Study Guide

Song of the Open Road Perseverance

By Walt Whitman

Perseverance

Whoever denies me, it shall not trouble me; (67)

Our speaker is not going to let a little personal rejection get him down. He's showing a good model of what perseverance is all about.

Here is realization;
Here is a man tallied—he realizes here what he has in him; (86-87)

These lines suggest that the experience of traveling the open road is no vacation. Instead, it's perhaps a true test of character, revealing just what you're made out of. Which version of the open road rings more true to you: ultimate vacay, or character-revealing test of will?

The earth is rude, silent, incomprehensible at first—Nature is rude and incomprehensible at first;
Be not discouraged—keep on—there are divine things, well envelop'd;
I swear to you there are divine things more beautiful than words can tell. (118-120)

The speaker wants us to know that life is not all high-fives and puppy dog tails out here on the open road. Nature can be a cruel mistress, and you'll have to contend with her in your travels. Persevering through those challenges is totally worth it, though—at least in our speaker's view.

Allons! we must not stop here!
However sweet these laid-up stores—however convenient this dwelling, we cannot remain here;
However shelter'd this port, and however calm these waters, we must not anchor here; (120-122)

Travel means discomfort—anyone who's ever flown coach can tell you that. At the same time, the speaker is encouraging his readers here not to quit moving, no matter how comfy the environs might get. The hardships of the road are worth persevering in order to enjoy the freedom and community that travel affords.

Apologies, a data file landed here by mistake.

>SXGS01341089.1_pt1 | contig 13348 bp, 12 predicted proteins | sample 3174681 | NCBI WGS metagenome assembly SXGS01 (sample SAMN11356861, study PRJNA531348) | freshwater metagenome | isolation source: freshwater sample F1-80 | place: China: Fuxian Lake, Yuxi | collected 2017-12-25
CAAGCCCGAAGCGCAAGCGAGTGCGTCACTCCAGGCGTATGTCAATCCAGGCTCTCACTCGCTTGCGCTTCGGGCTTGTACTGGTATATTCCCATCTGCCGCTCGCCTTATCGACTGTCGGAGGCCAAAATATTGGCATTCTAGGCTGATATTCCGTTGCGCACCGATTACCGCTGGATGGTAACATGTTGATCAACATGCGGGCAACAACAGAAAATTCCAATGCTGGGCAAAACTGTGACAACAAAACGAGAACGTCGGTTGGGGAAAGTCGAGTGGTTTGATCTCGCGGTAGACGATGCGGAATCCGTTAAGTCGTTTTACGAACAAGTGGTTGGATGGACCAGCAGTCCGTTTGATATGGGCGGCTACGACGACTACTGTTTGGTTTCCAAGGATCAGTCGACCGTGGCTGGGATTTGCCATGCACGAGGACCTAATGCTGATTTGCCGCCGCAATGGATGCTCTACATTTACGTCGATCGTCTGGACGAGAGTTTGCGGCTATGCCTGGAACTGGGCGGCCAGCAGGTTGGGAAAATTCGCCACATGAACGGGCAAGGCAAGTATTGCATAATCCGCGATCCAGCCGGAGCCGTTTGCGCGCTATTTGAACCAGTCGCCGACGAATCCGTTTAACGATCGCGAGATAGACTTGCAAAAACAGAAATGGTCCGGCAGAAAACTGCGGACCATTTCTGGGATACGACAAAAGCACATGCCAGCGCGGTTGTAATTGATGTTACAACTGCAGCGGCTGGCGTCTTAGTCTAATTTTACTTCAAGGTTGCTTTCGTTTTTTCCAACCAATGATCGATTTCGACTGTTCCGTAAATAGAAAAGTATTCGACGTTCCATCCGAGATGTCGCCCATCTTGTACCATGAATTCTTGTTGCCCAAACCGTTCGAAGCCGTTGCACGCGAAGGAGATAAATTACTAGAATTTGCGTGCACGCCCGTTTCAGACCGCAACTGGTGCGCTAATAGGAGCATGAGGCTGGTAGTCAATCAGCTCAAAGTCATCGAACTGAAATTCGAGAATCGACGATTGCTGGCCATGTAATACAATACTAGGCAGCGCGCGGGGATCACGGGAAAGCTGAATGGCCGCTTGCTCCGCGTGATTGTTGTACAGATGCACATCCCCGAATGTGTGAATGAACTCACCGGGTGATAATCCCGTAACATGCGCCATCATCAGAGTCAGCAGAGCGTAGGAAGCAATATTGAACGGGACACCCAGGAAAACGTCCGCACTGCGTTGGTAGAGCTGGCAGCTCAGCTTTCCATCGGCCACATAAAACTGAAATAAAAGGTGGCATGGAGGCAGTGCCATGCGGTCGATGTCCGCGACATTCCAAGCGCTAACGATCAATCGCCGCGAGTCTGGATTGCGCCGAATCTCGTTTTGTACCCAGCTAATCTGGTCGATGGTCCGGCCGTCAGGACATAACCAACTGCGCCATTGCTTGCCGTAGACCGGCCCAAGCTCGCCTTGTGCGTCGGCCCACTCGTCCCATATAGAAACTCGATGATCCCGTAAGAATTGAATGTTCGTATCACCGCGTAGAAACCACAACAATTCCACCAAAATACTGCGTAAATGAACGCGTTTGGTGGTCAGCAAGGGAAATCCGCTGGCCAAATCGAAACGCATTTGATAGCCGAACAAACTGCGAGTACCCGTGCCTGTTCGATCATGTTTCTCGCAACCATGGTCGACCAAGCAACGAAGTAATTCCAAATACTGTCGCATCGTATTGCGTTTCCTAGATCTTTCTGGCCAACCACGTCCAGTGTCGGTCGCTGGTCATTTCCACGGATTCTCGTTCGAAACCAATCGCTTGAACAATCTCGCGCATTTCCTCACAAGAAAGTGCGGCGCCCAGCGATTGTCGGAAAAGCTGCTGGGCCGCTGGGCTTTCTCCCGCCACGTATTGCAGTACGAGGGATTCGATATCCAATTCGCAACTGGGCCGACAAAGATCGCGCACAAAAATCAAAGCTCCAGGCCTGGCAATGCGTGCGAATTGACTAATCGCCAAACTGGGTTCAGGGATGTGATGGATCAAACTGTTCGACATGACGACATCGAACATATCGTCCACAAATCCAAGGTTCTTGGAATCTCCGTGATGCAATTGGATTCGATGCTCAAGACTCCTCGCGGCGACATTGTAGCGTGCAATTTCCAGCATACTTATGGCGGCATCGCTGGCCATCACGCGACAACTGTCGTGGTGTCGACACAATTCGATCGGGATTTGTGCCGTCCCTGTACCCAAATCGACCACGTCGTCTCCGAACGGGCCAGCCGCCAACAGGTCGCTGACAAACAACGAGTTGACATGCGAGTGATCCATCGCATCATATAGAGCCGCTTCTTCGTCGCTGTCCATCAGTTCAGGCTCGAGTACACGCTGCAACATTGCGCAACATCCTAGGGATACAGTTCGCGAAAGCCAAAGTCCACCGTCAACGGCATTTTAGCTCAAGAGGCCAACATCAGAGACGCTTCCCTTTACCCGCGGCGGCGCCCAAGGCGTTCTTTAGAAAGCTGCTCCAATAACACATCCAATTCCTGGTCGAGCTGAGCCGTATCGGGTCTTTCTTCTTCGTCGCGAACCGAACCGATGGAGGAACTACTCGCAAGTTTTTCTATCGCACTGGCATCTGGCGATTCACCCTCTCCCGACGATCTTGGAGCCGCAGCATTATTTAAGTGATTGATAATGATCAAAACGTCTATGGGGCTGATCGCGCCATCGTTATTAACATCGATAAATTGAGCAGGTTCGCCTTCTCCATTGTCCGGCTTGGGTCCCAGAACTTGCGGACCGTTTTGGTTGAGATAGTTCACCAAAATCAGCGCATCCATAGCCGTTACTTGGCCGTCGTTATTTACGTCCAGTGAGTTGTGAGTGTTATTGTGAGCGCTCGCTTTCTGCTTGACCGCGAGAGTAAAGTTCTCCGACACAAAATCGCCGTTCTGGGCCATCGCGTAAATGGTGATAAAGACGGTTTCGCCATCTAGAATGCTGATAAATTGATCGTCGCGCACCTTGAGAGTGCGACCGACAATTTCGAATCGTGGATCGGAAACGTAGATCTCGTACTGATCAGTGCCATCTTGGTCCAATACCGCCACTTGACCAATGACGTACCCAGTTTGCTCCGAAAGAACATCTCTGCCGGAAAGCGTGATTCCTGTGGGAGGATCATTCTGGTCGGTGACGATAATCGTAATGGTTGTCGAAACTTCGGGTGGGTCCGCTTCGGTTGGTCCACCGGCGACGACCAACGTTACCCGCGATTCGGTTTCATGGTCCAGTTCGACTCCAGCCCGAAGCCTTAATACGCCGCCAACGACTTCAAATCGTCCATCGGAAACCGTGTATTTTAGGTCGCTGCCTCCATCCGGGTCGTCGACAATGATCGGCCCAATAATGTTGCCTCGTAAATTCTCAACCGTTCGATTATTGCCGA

He traveling with me needs the best blood, thews, endurance;
None may come to the trial, till he or she bring courage and health. (134-135)

You want to roll with our speaker? You better bring your A-game then. Apparently he's not taking a luxury liner to see the world. He's going to endure hard, physical challenges that must be overcome to keep you traveling on the open road.

Listen! I will be honest with you;
I do not offer the old smooth prizes, but offer rough new prizes; (141-142)

"Rough new prizes" sounds like something they might give away on a really bad game show. All the same, that's all the speaker can offer you if you choose to travel the open road with him. He's not sugar-coating it here. To enjoy the character-building benefits of travel, you're going to have to do your fair share of persevering.

It is provided in the essence of things, that from any fruition of success, no matter what, shall come forth something to make a greater struggle necessary. (216-217)

With these lines, the speaker reminds us that struggle is a part of daily life. There will always be challenges to overcome, and when you overcome them, new challenges will arise, which you'll need to persevere through.

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